I'd suggest one final reason (and I sure you can think of others), why Calvin's really delightful doctrine of the Holy Spirit doesn't always filter into the life of the Reformed tradition. If you love Calvin, I'm sorry, but here comes a criticism: he never once mentions imagination in a positive light. It's not that Calvin didn't have an imagination, clearly he had a wonderful architectural imagination, and it's not that his work didn't give rise to a distinctly reformed imagination. His work at Geneva, it might be argued, was the work of sanctified or faithful imagination. However, he never once says a good word about it as a human capacity, and there were from the classical writers he knew positive senses of imagination in circulation.
He does speak of reason, will, and affection as fallen human faculties which, through the sacrifice of Christ and the communication of His benefits by the Spirit, begin to be regenerated. God initiates setting right what is wrong with our minds, hearts, and wills by the grace of the Word and the Spirit. Imagination, however, is at the center of the human predicament where it comes to God. Imagination is the faculty where sin has its way with us. Where our sense of God from creation and from within ought to move us toward piety, imagination interposes and starts churning out idols. For Calvin, Voltaire was right: "God created us in his imagine, and we've returned the favour." Here's a typical passage from Calvin on imagination:
- Man's mind, full as it is of pride and boldness, dares to imagine a god according to its own capacity (deum pro captu suo imaginari audet); as it sluggishly plods, indeed is overwhelmed with the crassest ignorance, it conceives an unreality and an empty appearance as God. (1.XI.8)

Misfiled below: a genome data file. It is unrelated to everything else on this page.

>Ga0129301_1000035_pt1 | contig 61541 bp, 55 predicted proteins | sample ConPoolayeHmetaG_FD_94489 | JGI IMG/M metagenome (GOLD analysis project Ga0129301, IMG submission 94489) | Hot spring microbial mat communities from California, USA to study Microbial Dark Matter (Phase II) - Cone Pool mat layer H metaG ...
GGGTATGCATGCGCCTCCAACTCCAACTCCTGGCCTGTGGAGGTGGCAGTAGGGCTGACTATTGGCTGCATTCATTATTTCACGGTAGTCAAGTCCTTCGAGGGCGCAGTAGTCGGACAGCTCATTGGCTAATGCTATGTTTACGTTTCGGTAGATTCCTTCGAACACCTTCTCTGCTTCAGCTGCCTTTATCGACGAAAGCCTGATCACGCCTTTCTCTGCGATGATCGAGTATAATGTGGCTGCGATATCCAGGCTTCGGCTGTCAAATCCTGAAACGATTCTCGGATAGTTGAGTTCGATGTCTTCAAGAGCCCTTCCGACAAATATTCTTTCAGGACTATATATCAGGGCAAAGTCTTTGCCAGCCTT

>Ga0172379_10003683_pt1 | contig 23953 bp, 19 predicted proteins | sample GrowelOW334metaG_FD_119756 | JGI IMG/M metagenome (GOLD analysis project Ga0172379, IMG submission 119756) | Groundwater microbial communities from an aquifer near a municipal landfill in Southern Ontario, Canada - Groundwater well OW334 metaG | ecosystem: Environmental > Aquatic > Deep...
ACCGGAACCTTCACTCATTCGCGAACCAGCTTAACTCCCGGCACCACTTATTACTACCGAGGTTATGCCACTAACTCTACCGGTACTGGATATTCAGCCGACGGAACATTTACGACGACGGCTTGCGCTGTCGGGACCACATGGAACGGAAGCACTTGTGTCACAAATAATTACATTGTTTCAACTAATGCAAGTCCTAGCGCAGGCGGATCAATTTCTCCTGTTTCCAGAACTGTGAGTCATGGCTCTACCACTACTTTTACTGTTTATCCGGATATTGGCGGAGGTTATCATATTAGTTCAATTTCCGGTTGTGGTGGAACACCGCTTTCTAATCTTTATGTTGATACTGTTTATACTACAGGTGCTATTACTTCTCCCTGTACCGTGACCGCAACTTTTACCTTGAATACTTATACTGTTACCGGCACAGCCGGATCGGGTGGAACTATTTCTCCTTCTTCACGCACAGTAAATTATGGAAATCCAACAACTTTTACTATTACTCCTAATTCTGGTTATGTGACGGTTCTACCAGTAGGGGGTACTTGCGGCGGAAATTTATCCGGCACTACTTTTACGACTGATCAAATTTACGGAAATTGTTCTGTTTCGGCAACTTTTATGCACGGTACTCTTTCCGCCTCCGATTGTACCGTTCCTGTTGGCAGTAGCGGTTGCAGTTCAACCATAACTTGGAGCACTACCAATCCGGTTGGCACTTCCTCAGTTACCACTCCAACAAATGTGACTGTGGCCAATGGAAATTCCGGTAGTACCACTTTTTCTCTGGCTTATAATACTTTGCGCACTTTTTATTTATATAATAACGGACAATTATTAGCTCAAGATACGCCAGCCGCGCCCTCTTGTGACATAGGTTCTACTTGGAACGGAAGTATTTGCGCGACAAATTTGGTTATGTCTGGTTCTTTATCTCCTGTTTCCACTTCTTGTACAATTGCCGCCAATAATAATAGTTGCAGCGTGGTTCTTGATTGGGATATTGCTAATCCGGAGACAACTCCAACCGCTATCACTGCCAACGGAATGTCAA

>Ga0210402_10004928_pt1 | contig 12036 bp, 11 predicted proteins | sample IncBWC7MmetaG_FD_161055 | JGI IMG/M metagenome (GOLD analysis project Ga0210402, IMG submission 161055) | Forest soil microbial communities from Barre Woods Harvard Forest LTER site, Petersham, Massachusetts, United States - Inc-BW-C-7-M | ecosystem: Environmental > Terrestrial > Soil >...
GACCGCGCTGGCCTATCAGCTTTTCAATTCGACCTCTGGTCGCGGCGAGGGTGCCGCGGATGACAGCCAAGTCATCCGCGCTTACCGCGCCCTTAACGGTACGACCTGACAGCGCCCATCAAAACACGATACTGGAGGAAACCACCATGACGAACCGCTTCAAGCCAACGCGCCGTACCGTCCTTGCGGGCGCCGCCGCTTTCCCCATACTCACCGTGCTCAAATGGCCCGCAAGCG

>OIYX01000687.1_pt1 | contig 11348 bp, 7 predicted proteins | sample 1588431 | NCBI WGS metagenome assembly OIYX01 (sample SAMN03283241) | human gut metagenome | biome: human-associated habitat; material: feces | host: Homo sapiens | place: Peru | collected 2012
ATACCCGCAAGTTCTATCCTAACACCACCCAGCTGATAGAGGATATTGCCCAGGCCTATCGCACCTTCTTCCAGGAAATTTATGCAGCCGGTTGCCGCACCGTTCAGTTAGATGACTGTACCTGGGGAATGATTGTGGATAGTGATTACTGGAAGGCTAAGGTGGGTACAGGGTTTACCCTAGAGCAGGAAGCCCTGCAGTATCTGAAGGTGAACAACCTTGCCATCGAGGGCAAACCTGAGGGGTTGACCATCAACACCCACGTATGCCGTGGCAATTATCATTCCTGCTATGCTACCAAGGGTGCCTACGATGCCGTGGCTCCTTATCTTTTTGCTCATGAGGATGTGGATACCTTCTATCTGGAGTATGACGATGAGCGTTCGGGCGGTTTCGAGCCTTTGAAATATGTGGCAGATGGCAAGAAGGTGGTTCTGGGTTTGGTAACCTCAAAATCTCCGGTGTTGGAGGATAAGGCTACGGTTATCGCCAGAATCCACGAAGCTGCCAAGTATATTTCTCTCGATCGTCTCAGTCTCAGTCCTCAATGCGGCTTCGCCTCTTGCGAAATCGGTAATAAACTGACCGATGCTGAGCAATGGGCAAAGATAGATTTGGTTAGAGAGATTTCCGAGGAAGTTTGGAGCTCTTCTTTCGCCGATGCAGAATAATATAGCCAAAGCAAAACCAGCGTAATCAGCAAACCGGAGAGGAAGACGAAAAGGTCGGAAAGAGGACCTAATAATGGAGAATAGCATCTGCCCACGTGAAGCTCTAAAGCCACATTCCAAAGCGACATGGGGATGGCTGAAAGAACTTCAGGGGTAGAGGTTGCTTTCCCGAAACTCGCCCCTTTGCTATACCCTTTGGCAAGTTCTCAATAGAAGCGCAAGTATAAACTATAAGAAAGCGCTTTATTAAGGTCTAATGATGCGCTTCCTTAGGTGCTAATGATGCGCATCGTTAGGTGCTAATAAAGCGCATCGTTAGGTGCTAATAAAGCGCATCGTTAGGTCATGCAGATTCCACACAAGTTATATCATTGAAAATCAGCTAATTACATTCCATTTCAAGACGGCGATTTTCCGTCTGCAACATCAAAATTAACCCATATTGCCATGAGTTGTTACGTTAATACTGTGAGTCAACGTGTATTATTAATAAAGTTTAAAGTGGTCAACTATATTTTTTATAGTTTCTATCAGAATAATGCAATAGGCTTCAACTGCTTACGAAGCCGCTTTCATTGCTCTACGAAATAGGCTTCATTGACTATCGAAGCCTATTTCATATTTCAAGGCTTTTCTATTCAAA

Imagination always takes us in the direction of idolatry — the imagination generates blueprints for images which the hands make. Imagination however, unlike reason, will, and affection, never gets reordered for use in the fellowship of the redeemed.
I can't quite put my finger on it, but my theological sensibilities tell me that imagination and the work of the Holy Spirit are related. Faith, which for Calvin is the principal work of the Spirit in the believer, is the ability to live by and see what is not yet. Faith, according to the book of Hebrews, is trusting God's promises for what doesn't yet obtain on the ground; trusting God for what is around the corner… receiving promises at a distance. And it seems to me that imagination enlarged and formed by the promises of Scripture and the grace of the Spirit is crucial here.
Calvin will speak of the Holy Spirit's comfort to us in the present when what will be — eternal life, happy resurrection, our full actual justification, God's coming fully to us in our need, abundance of blessing — is not yet.
Commenting on Hebrews 11, he writes, "The Spirit shows us hidden things, the knowledge of which cannot reach our senses." And he asks, "What would become of us were we not supported by hope and did our minds not emerge out of the midst of darkness above the world through the light of God's word and of his Spirit." (Commentary on Hebrews, 11:1, 157-158)
I think that Calvin is writing here about sanctified imagination, imagination stoked by Gospel and Spirit — it's just that he doesn't use the word. I think that's too bad for the history of the Reformed tradition not only at the level of the Spirit's creative conjuring of hope in imagination by the Word, but also in the form of an austere, white-wash aesthetic. Alas we are Reformed and always reforming…